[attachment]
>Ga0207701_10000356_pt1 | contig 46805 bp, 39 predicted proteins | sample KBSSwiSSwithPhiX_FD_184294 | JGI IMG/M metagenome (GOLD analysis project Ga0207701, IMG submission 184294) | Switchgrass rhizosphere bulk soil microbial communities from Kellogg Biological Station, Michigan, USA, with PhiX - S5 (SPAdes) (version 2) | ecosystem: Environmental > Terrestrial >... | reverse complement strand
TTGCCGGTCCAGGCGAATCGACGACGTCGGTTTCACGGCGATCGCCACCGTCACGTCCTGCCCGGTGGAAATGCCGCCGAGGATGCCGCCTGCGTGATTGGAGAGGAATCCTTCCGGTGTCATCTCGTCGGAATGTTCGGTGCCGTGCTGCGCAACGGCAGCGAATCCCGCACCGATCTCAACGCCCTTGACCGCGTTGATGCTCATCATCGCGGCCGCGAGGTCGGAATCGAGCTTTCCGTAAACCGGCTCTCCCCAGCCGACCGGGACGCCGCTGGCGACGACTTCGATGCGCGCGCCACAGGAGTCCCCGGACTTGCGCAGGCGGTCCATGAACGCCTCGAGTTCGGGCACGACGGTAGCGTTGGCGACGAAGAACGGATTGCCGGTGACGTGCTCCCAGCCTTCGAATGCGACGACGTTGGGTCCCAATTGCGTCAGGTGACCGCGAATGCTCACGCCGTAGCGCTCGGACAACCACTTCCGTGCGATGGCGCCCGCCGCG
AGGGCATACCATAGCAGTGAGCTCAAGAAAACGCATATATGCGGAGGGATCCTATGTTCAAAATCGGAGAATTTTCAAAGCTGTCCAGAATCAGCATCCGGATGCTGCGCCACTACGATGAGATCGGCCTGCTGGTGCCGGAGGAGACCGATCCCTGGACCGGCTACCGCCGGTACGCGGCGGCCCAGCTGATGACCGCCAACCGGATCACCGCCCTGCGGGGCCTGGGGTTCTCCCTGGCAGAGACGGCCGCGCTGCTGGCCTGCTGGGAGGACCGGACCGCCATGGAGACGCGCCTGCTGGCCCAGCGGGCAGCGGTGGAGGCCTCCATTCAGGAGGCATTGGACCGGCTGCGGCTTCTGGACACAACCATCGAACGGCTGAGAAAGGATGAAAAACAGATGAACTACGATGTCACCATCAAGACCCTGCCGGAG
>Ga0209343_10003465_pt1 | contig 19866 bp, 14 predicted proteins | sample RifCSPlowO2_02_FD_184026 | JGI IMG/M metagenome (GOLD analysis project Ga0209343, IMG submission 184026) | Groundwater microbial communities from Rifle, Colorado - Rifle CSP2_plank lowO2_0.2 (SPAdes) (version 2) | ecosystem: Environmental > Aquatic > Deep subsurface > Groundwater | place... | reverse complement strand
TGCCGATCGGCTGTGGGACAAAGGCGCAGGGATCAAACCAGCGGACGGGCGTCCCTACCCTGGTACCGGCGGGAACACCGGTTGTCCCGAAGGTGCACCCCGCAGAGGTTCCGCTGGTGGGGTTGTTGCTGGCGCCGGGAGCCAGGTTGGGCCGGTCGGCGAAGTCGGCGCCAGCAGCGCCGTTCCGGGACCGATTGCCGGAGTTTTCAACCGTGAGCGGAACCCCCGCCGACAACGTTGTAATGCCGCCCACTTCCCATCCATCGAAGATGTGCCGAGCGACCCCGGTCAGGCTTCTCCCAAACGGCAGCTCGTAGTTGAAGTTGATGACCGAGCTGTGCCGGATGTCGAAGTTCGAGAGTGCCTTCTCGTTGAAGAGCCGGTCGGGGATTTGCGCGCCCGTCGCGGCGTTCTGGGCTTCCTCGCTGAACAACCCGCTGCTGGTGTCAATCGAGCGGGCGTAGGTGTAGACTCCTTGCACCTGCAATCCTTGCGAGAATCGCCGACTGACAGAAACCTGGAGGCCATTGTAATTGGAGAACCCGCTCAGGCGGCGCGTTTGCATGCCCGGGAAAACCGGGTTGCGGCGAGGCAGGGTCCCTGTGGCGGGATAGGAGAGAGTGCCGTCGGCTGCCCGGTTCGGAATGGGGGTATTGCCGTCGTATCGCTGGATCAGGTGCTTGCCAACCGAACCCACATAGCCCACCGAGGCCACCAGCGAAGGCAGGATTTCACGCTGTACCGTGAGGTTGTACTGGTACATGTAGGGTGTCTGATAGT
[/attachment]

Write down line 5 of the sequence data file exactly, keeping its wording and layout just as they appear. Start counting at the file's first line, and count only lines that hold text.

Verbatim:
TGCCGATCGGCTGTGGGACAAAGGCGCAGGGATCAAACCAGCGGACGGGCGTCCCTACCCTGGTACCGGCGGGAACACCGGTTGTCCCGAAGGTGCACCCCGCAGAGGTTCCGCTGGTGGGGTTGTTGCTGGCGCCGGGAGCCAGGTTGGGCCGGTCGGCGAAGTCGGCGCCAGCAGCGCCGTTCCGGGACCGATTGCCGGAGTTTTCAACCGTGAGCGGAACCCCCGCCGACAACGTTGTAATGCCGCCCACTTCCCATCCATCGAAGATGTGCCGAGCGACCCCGGTCAGGCTTCTCCCAAACGGCAGCTCGTAGTTGAAGTTGATGACCGAGCTGTGCCGGATGTCGAAGTTCGAGAGTGCCTTCTCGTTGAAGAGCCGGTCGGGGATTTGCGCGCCCGTCGCGGCGTTCTGGGCTTCCTCGCTGAACAACCCGCTGCTGGTGTCAATCGAGCGGGCGTAGGTGTAGACTCCTTGCACCTGCAATCCTTGCGAGAATCGCCGACTGACAGAAACCTGGAGGCCATTGTAATTGGAGAACCCGCTCAGGCGGCGCGTTTGCATGCCCGGGAAAACCGGGTTGCGGCGAGGCAGGGTCCCTGTGGCGGGATAGGAGAGAGTGCCGTCGGCTGCCCGGTTCGGAATGGGGGTATTGCCGTCGTATCGCTGGATCAGGTGCTTGCCAACCGAACCCACATAGCCCACCGAGGCCACCAGCGAAGGCAGGATTTCACGCTGTACCGTGAGGTTGTACTGGTACATGTAGGGTGTCTGATAGT